The number of children in Wisconsin foster care is staggering. Over 7,400 kids are in out-of-home care. More and more children are entering the foster system with significant trauma which requires parents to meet more stringent requirements to care for the kids appropriately. Treatment foster care addresses the underlying trauma and the behaviors and emotions that result from trauma. Unfortunately, most people are unaware that treatment level exists and many are unaware of what significant trauma does to kids and what that will look like in their home if they become foster parents.
Over 10% of foster kids are placed in treatment level foster care in Wisconsin. When a county agency believes that treatment level is necessary, they refer the child or sibling group to a private agency like Community Care Resources. It is often cost-prohibitive for many counties to refer children to this higher level of care. The cost of treatment care can push upwards of 4 times what traditional foster care costs. That is not a feasible cost for most Wisconsin county foster care agencies to absorb. The money just isn't available so many children who require additional services aren't getting them and are placed in traditional, level 2 foster homes that are not equipped to address a child's trauma.
CCR has approximately 120 children in care, many are sibling groups and most are over age five. "If we had more homes available we could easily fill them," says Brian Sullivan, referral coordinator for CCR. "We turn down significantly more referrals than we place." The numbers are staggering and often unbelievable, but they are true. Sadly, there will always be a shortage of homes and the number of children entering the system with significant trauma continues to increase.
Most kids have multiple traumas, complex traumas, and often times mental illness. So it makes sense that trauma and foster care go hand in hand. Treatment foster care goes beyond traditional out-of-home care. It focuses on healing and human development. Every child that comes into care receives a trauma strength and needs assessment followed by an initial assessment that includes looking at the symptoms. Treatment focuses on how those symptoms can be reduced and how to apply effective coping skills. These skills are built and developed under the rubric of trauma-informed care.
Key elements of treatment foster care include highly skilled foster parents who are part of the child’s treatment team, enhanced case management, and coordinated delivery of behavioral health and other community-based services. It can be a complicated circle of care but it works. Listen to Rita Martin, a long-time foster parent with CCR explain more.
So how do prospective foster parents decide between traditional county foster care and treatment foster care? Making the decision is dependent on the ages and behaviors of the children to be cared for. Fostering a baby or toddler is obviously very different than fostering school age children. The effects of their trauma have not yet rooted thus behaviors and emotions may not yet be presented. Check back in with a toddler in a few years and the symptoms may be clear. Fostering older kids and teens requires enhanced supervision and flexibility. The choice is up to the foster parent.
The trends in Wisconsin and around the country continue to go in the direction of more treatment options. We recognized this trend 30 years ago when Community Care Resources was formed. Back when trauma and treatment were relatively new buzzwords in social services and child welfare. The founders of CCR saw a need to provide a "different" type of foster care for youth with significant trauma. The vision was to create a foster agency built on treatment for youth with multiple traumas and support services that foster parents needed and requested not simply blanket support to everyone.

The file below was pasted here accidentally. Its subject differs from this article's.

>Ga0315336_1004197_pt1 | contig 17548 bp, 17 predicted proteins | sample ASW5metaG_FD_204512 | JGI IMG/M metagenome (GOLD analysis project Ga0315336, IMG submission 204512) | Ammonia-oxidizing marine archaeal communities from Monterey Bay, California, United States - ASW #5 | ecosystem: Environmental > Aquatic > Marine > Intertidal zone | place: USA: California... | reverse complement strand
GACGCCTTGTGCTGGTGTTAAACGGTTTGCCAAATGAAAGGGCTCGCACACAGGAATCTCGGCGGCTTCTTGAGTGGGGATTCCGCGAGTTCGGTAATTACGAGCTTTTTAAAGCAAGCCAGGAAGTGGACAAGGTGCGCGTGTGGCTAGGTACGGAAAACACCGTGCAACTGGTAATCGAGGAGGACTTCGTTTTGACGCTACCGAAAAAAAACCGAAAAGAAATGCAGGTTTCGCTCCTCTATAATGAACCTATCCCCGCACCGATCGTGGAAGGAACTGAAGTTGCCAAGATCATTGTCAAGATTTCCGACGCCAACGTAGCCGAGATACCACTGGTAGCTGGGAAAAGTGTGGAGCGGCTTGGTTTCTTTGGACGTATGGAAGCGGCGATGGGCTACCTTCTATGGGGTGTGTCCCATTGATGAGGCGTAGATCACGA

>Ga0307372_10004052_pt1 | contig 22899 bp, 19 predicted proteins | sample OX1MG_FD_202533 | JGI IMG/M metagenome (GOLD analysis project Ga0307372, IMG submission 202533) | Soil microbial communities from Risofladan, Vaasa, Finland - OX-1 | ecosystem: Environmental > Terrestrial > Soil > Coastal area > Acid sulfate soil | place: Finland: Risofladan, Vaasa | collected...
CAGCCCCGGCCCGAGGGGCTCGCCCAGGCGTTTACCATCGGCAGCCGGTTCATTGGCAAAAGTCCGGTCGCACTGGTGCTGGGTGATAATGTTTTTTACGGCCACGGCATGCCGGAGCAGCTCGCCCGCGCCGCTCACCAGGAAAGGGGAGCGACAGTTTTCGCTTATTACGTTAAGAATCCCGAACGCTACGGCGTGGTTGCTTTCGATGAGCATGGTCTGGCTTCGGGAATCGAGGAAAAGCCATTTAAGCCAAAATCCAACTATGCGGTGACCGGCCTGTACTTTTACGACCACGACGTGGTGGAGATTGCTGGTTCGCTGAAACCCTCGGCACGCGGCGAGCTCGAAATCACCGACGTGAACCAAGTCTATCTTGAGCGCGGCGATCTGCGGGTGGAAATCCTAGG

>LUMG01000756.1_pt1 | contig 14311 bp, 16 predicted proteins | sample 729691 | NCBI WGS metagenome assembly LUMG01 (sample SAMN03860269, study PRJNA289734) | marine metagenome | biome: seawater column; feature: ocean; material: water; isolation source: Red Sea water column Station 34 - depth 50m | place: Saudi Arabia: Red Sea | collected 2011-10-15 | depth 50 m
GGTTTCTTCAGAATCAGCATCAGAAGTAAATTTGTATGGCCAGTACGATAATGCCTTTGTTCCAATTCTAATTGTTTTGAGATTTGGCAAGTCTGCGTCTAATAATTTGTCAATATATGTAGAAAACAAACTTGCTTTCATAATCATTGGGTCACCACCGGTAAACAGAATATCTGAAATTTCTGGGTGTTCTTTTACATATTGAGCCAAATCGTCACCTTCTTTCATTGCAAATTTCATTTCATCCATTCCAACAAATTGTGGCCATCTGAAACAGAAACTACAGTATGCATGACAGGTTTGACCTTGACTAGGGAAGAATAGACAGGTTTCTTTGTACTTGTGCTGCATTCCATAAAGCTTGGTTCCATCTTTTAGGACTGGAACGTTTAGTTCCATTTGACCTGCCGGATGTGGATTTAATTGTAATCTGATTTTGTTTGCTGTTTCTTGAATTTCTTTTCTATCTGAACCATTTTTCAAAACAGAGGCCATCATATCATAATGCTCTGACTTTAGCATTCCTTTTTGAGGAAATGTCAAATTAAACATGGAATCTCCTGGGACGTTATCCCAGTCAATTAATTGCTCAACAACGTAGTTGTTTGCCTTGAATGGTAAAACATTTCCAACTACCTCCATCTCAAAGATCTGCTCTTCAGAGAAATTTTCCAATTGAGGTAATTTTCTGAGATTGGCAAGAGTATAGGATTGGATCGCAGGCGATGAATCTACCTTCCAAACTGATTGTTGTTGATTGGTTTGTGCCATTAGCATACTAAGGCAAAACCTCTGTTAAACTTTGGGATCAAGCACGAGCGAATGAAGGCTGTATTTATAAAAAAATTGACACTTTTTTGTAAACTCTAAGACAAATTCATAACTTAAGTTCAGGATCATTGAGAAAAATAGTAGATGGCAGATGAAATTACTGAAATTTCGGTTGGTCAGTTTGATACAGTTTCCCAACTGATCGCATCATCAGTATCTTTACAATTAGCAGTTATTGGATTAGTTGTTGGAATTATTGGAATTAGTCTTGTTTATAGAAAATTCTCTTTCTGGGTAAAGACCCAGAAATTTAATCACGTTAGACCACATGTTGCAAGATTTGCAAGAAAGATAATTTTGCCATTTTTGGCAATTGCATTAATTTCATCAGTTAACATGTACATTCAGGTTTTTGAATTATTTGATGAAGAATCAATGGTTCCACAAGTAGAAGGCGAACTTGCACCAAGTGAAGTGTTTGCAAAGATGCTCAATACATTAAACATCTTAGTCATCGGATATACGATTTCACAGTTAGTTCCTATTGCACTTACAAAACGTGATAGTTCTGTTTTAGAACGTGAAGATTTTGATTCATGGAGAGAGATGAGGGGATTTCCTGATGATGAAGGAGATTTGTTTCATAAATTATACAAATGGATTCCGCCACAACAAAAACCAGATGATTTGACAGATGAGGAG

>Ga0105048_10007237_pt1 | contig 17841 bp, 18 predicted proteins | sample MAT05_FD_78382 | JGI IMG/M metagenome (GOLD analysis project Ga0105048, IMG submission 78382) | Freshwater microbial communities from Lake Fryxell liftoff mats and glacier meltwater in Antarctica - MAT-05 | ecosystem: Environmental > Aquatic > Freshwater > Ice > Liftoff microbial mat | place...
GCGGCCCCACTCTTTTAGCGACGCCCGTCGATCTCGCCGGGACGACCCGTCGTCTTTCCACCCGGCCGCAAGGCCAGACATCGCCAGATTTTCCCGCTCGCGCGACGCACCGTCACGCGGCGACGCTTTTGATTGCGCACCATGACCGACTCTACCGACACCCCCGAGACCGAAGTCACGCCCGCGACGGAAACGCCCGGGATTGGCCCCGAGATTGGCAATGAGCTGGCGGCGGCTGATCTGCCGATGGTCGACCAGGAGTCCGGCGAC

Foster parents are an active part in the healing process and are fully immersed in the day to day care of their kids thus should claim much of the success seen with the children. Many view themselves as professional foster parents with high-level skills, often caring for three to four children at one time. Listen to Rebecca share why she chooses to keep siblings together in treatment level care. She and husband Mark are currently caring for five brothers.
There are too many children in "traditional homes" not receiving any type of treatment services. Are they being cared for? Yes, but how much better would the outcomes be if kids were in a stable home that could treat and rehabilitate youth back into their communities. The bottom line is, nearly all kids in care have some sort of trauma. Assessing their trauma is usually not performed until significant behaviors present and traditional foster parents are overwhelmed. "Bouncing" happens when foster parents give notice to have foster children removed from their home. Bouncing creates more instability and compounds trauma and behaviors. Unfortunately, this cycle can continue for months or sometimes years before a child is referred to treatment level.
In 2018 there were approximately 785 children in treatment foster care in Wisconsin. The need for new homes is significant, particularly homes willing to accept sibling groups and youth with significant, problematic behaviors. The days of having a single foster child in a foster home are nearly gone. One of the questions prospective foster parents hear is "are you willing to accept more than one child into your family at one time". The majority say yes without hesitation, understanding that the need is great and if they can help one child why not help 2,3 or 4 at the same time. Read how to qualify to become a treatment foster parent.
Please contact us anytime, we are here to help you explore treatment foster care.